4. Optative mood: The verb expresses a wish, remote possibility.
Oh that he would stand.
There are three persons in Greek.
1. First person indicates the person(s) speaking (I [singular] or we [plural]).
First person examples:
I studied Greek.
We studied Greek.
2. Second person indicates the person(s) spoken to (you [singular or plural]). Some would say “you-all”, “ye,” or “you’uns” (dialect) for the plural, thus distinguishing it from “you” or “thou” as singular.
Second person examples:
You studied Greek.
You both studied Greek.
3. Third person indicates the person(s) or thing(s) spoken about (he, she, it [singular]; they [plural]).
Third person examples:
She studied Greek.
They studied Greek.
It made them happy.
Number and Agreement
Both English and Greek distinguish between singular (I, you, he, she, it) and the plural (we, you, they).
Verbs must agree with their subjects in both person and number.
He rides the wave.
They ride the wave (not “They rides the wave”).
Introduction to the Greek Present Active Indicative (PAI)
The present active indicative (PAI) will be our first verb paradigm. It is a frequently used “tense” in the New Testament (over 4,400 times). Active means that the subject does the action of the verb as opposed to the middle or passive voices. The indicative mood portrays the action as reality (liars also use the indicative so what is being portrayed as reality may not be in fact) making a statement, as opposed to the imperative (command) or subjunctive (possibility) moods, which we will study later.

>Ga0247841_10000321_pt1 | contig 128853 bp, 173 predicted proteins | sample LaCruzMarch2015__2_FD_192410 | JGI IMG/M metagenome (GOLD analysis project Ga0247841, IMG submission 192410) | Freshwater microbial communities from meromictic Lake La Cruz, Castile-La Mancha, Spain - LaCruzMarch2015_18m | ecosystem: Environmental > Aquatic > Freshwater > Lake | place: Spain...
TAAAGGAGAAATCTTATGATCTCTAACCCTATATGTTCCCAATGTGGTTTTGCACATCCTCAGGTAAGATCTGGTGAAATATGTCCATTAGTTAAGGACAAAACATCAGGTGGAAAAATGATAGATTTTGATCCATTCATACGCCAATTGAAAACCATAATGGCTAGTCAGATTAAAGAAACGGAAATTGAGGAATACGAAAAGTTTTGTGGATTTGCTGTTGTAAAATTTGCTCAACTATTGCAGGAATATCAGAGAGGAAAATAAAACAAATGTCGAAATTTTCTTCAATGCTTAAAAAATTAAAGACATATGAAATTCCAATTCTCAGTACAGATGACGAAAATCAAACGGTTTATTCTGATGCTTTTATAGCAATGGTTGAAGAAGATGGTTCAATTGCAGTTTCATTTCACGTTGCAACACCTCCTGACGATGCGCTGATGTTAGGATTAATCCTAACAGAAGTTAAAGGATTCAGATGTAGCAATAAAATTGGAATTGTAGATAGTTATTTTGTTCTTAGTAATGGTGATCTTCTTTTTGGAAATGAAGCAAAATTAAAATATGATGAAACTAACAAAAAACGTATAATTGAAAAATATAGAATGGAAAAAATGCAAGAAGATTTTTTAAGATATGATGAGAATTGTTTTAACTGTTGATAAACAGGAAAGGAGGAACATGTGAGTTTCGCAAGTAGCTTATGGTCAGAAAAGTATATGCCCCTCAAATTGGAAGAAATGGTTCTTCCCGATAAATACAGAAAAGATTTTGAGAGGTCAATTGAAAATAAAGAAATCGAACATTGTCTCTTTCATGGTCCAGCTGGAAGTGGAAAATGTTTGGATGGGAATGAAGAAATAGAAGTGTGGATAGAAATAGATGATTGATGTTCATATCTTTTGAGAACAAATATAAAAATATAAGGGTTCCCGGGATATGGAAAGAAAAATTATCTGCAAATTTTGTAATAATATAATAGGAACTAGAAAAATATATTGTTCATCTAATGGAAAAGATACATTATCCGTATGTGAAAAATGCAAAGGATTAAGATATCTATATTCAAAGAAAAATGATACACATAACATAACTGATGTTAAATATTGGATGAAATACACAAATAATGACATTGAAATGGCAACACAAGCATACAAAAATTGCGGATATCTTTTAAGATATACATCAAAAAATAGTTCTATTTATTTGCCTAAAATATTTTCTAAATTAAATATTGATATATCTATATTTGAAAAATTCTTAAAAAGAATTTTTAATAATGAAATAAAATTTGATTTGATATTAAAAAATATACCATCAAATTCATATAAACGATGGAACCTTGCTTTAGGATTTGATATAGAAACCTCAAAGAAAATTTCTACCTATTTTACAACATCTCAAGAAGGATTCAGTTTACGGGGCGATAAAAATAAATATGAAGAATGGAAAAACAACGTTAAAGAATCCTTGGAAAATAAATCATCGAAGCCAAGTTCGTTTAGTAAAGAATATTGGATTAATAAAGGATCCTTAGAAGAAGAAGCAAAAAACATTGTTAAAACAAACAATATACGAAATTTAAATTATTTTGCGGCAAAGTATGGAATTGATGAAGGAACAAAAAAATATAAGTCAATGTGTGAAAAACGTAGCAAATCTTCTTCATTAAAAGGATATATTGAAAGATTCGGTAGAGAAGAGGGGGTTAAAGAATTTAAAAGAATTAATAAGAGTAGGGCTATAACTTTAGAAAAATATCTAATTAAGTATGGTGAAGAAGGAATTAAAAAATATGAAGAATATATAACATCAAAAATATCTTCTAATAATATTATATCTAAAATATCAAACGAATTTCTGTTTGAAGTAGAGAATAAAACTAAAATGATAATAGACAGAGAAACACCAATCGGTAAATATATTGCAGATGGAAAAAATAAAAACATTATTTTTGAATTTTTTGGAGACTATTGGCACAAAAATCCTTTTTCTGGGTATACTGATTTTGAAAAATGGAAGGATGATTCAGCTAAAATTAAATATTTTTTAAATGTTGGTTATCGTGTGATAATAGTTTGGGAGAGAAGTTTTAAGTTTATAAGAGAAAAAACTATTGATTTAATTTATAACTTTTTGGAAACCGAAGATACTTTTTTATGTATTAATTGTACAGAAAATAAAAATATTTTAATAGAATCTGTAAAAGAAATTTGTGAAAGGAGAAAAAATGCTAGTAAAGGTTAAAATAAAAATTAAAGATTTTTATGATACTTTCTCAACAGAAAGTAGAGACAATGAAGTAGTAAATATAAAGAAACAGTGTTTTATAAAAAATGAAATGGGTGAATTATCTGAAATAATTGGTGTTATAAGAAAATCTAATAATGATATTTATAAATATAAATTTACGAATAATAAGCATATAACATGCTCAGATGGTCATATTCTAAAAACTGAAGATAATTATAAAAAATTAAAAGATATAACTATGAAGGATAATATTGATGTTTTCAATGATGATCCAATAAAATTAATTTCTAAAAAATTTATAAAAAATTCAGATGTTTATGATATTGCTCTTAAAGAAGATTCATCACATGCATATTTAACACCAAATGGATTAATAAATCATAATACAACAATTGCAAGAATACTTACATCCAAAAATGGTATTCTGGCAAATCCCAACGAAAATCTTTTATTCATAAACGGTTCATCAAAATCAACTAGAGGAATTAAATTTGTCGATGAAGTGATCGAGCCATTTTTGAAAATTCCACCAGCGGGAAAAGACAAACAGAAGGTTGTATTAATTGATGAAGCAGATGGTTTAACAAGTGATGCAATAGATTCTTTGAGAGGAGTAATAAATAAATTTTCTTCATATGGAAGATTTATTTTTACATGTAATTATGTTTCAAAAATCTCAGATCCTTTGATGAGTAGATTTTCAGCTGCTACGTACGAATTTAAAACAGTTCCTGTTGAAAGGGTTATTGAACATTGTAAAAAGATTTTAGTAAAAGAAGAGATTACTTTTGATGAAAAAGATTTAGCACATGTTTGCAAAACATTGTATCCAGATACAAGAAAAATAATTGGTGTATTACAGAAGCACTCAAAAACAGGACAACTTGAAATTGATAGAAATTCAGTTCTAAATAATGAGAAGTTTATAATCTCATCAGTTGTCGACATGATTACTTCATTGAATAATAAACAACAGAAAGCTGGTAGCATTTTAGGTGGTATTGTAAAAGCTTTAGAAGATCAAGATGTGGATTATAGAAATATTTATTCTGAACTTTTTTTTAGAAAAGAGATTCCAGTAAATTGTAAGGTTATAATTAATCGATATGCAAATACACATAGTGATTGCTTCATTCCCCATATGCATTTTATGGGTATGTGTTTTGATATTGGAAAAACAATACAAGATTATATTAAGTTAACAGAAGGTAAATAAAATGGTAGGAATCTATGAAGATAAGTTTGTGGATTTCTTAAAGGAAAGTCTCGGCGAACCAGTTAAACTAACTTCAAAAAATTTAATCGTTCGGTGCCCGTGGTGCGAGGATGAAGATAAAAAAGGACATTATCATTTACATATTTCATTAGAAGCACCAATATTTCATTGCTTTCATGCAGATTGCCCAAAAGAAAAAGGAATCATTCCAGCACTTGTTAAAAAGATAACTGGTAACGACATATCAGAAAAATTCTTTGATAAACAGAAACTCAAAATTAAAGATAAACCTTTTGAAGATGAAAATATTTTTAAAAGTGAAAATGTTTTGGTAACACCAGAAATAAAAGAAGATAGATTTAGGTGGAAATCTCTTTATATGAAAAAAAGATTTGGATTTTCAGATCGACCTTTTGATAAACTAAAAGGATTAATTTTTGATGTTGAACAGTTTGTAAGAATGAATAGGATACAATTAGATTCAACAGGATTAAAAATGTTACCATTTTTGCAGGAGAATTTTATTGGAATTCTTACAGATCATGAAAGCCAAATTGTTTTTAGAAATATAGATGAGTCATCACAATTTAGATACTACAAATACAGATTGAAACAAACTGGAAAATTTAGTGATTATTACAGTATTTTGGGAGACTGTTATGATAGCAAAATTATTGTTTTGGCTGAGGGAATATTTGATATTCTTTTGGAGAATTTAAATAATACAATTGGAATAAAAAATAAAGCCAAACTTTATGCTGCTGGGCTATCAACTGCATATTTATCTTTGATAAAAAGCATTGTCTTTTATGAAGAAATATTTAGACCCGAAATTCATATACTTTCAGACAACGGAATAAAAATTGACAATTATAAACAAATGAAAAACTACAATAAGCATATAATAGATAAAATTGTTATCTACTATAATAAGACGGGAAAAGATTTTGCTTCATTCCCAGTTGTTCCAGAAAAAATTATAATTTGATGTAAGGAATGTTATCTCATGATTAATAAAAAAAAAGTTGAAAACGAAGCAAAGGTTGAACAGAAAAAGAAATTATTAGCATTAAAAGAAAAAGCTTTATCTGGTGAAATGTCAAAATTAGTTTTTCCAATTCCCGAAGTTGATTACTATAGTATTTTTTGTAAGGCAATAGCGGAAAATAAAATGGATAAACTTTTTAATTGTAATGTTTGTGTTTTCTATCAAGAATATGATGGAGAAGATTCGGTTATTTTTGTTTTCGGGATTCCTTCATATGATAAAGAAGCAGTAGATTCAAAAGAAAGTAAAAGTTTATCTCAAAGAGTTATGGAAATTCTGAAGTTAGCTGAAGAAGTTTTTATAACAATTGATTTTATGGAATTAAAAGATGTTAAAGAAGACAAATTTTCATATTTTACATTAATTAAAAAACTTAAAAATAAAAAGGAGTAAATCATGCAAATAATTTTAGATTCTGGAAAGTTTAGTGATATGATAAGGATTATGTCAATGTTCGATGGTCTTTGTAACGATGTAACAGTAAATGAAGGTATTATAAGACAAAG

Each form will be composed of a:
Stem + Pronominal ending
lu< + w
The present tense may used of either undefined Aktionsart (event simply happens) or continuous Aktionsart (event was a process).
Thus for our grammatical practice sentences they will be translated as follows:
I loose. I run.
I am loosing. I am running.
The context will determine which should be used. One should be aware that in sentences in contexts the present tense form can be used to designate action in the past, present, future, omnitemporal or timeless happenings.
Greek will often use the present tense to reference an event that actually happened in the past. The historical present is used to add vividness or dramatic effect to the narrative or, most often, it is an idiom. It often occurs in narrative in the third person. In these cases the present tense is simply translated by our past tense (“he says” becomes “he said”).
This present active paradigm is very important. You should be able to chant through it in your sleep. Learn these “primary” pronominal endings also since they will be useful when we do the future tense.